A theory which has had significant influence seeks to explain auditory verbal hallucinations (AVHs) as utterances in inner speech which are not properly monitored and are consequently misattributed to some external source. This paper argues for a distinction between inner speech and imagined speech, on the basis that inner speech is a type of actual speech. The paper argues that AVHs are more likely instances of imagined speech, rather that inner speech, which are not properly monitored (a possibility which has been raised by Wu (Mind & Language 27(1): 86–107, 2012), Cho and Wu (Frontiers in Psychiatry 4: 155, 2013) and Cho and Wu (Frontiers in Psychiatry 5: 75, 2014), although they prefer a quite different explanation of AVHs).
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Although Wu and Cho’s own preferred theory of AVHs is quite different. Existing self-monitoring accounts urge that AVHs occur when the intentional production of an inner speech utterance is not properly monitored. Accordingly, an intentionally generated episode is experienced as unintended and an alternative explanation for it is postulated. By contrast, Wu and Cho claim that AVHs are simply experiences of unintended – as they put it, “automatic” (Wu 2012) or “spontaneous” (Cho and Wu 2013) – voice-like episodes in the mind.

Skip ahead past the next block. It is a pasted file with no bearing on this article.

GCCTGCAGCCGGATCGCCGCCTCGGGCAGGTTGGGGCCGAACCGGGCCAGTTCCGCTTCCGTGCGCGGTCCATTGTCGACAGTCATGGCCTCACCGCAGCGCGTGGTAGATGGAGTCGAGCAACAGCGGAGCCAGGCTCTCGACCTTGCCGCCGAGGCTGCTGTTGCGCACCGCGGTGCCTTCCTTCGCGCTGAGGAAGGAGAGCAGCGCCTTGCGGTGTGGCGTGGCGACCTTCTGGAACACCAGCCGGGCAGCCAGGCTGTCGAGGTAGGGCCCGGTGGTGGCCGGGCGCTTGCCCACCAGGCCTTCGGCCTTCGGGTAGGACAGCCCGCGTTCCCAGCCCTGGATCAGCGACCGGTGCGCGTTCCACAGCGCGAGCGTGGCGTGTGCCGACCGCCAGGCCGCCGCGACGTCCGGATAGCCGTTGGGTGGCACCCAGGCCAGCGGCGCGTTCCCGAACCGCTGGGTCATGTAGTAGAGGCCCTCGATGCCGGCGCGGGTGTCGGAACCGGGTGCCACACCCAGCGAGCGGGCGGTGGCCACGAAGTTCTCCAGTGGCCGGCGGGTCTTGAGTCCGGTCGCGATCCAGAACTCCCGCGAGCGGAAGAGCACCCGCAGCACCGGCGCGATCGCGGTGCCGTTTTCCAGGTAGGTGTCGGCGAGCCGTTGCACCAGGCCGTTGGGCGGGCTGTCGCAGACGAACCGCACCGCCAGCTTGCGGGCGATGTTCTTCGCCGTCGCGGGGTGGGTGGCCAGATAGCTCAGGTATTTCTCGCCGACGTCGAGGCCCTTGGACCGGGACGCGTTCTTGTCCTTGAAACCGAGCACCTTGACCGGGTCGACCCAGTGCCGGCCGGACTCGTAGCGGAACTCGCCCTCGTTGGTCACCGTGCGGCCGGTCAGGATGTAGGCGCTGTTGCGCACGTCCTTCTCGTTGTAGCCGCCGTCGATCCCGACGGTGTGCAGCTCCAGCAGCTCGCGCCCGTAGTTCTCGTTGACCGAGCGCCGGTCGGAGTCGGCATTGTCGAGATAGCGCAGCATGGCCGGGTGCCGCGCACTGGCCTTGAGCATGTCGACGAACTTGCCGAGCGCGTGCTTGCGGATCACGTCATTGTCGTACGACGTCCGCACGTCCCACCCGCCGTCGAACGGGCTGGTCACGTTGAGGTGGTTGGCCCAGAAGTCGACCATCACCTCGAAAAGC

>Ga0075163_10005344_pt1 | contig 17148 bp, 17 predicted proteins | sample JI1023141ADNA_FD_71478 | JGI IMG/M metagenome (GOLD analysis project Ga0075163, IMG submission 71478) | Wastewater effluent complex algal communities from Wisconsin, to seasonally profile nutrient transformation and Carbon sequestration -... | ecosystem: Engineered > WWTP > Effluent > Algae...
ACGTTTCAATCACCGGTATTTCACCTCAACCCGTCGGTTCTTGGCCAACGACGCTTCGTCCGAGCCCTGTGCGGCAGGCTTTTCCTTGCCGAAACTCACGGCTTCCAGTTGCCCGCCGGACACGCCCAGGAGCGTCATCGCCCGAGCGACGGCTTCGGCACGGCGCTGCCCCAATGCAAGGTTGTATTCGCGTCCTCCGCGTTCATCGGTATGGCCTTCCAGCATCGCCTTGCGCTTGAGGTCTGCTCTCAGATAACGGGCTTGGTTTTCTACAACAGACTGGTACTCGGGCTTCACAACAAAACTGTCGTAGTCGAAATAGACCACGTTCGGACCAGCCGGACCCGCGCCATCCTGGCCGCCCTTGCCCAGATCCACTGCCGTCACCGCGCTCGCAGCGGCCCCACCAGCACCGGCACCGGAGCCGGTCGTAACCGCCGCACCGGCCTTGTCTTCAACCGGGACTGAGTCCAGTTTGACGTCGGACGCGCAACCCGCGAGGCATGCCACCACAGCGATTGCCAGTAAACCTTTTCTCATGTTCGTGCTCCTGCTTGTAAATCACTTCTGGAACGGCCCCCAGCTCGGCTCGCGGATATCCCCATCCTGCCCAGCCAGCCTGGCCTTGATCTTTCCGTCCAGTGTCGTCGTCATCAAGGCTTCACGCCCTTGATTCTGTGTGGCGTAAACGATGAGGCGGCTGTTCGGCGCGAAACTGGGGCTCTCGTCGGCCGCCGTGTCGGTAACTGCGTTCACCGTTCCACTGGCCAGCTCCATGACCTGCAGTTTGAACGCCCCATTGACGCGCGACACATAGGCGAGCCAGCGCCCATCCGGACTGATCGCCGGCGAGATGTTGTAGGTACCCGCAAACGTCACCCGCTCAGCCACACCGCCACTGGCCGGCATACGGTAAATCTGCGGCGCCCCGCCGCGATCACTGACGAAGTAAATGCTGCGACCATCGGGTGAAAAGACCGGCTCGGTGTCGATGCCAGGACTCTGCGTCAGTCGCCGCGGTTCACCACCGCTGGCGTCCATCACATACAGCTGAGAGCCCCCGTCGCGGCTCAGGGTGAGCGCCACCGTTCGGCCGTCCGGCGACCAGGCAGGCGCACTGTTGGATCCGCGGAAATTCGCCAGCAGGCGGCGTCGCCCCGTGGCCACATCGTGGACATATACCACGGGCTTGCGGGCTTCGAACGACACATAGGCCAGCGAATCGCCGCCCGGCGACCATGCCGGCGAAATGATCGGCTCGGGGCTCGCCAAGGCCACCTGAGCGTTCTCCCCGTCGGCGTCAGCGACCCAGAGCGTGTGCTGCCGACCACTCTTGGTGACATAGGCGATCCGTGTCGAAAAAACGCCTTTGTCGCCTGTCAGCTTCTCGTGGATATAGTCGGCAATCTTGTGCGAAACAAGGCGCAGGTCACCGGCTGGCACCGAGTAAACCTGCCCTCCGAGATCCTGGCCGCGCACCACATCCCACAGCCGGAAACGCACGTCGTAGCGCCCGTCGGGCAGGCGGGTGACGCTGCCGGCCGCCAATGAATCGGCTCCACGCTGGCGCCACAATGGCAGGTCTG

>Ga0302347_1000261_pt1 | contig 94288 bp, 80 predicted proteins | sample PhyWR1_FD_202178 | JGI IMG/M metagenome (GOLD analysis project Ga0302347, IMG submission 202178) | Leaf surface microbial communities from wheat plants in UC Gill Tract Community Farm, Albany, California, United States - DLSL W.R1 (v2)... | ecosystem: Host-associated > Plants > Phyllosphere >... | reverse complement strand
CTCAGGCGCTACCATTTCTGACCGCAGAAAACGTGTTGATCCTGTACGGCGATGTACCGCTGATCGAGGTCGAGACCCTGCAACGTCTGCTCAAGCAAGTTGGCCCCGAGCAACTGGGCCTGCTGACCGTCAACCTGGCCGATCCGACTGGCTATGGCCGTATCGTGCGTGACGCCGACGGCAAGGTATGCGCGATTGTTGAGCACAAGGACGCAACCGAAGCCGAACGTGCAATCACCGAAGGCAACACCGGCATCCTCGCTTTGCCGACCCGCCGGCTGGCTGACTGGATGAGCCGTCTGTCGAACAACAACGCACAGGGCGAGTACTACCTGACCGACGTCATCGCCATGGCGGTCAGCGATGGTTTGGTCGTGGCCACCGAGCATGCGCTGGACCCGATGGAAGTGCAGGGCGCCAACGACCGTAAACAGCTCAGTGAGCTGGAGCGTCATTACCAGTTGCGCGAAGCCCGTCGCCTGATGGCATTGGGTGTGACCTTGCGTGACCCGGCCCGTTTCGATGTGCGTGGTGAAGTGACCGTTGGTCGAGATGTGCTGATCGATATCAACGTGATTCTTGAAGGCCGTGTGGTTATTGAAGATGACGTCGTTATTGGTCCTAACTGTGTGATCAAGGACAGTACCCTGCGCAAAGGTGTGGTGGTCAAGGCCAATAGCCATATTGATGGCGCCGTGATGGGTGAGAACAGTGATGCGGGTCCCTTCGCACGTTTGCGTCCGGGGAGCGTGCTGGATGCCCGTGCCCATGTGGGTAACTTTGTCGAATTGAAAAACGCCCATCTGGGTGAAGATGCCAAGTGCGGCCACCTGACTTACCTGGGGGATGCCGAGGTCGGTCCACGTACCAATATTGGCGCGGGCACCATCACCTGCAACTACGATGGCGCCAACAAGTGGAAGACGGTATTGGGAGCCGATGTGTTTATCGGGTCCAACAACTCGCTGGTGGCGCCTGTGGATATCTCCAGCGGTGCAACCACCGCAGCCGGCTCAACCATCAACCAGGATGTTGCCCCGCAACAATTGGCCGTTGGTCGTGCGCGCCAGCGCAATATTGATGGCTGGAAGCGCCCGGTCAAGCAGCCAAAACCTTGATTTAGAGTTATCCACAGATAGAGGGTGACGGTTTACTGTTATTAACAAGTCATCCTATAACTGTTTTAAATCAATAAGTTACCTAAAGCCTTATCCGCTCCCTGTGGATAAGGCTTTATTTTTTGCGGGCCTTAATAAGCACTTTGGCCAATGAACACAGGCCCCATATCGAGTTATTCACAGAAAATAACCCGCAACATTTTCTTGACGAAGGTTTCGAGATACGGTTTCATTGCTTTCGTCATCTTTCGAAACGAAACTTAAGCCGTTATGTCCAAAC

Accordingly, the present paper will not be concerned to argue for the Imagined Speech Theory against Wu and Cho’s own theory.
Frith does mention Feinberg’s paper briefly (p. 81). See pp. 80–93 generally for discussion of the monitoring of intentions and for references to further literature.
It is often suggested that there might be no single, unified explanation for AVHs. Frith, for example, offered his theory as an explanation for only “certain” AVHs in schizophrenia (pp. 84, 115). He thought it was most promising for cases in which subjects seem to hear their “own thoughts spoken aloud” (p. 84) (though he elsewhere labels such experiences “[t]hought broadcast” (p. 66) and we might doubt that they are really AVHs as usually understood). As we will see in Section 4, though, one reason to prefer the Imagined Speech Theory over the Inner Speech Theory is the very fact that it is applicable to a larger range of cases. It would not be an answer to such an argument to assert that the Inner Speech Theory is only intended to have limited applicability.
See the Section 1, including Footnote 1.